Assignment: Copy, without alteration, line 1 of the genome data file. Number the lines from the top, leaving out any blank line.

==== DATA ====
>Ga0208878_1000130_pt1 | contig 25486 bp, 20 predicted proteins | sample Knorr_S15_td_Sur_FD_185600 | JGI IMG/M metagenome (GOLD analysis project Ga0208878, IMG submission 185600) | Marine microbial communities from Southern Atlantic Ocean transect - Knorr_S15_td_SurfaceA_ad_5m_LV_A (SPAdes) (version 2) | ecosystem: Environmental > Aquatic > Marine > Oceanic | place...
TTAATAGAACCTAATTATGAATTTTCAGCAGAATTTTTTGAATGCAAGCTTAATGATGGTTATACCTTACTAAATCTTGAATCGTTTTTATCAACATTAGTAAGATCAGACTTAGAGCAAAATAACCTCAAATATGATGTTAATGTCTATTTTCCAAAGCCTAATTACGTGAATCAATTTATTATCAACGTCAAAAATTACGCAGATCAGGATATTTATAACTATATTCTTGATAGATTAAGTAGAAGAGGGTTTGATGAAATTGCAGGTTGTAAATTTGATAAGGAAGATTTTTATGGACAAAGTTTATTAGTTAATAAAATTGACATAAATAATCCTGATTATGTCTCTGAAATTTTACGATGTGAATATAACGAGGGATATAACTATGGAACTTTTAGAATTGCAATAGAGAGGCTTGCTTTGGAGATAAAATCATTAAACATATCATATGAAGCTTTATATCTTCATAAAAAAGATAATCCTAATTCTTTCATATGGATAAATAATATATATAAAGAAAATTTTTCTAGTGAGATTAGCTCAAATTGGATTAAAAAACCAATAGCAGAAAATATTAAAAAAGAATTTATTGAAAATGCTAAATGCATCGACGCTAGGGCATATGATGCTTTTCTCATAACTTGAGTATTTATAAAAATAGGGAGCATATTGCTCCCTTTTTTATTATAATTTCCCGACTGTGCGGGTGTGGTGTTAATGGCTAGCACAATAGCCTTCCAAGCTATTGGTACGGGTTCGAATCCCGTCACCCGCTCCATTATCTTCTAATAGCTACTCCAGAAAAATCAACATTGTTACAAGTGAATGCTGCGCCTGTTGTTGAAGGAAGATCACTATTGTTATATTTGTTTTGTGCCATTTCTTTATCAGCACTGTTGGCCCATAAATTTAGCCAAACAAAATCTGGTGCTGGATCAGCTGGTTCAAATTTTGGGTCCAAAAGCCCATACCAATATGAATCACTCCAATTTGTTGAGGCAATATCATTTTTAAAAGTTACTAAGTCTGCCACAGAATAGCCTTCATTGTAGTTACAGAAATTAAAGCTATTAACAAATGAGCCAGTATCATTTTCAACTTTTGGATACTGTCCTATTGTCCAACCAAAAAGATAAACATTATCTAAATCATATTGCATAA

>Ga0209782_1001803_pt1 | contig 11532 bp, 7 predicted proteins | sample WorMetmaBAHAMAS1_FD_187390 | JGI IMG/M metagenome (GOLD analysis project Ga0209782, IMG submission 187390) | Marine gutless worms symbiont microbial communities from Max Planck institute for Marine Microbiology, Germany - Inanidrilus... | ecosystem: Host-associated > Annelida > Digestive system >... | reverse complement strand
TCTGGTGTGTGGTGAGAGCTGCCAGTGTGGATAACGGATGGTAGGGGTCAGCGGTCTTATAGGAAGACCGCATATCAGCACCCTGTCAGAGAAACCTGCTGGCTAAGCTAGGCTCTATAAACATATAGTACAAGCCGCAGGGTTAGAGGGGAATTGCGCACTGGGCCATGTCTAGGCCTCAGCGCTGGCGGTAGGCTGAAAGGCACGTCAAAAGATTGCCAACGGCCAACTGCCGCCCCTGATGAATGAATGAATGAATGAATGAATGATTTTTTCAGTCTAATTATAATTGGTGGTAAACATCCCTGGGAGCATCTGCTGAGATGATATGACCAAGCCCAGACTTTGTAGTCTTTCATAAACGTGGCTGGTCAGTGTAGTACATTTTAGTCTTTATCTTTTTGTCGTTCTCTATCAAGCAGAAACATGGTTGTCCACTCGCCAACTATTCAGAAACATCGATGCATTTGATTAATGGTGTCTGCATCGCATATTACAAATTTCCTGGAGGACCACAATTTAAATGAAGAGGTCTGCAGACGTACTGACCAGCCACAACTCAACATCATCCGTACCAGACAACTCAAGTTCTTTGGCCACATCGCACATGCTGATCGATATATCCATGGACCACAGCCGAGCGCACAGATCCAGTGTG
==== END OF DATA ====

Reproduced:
>Ga0208878_1000130_pt1 | contig 25486 bp, 20 predicted proteins | sample Knorr_S15_td_Sur_FD_185600 | JGI IMG/M metagenome (GOLD analysis project Ga0208878, IMG submission 185600) | Marine microbial communities from Southern Atlantic Ocean transect - Knorr_S15_td_SurfaceA_ad_5m_LV_A (SPAdes) (version 2) | ecosystem: Environmental > Aquatic > Marine > Oceanic | place...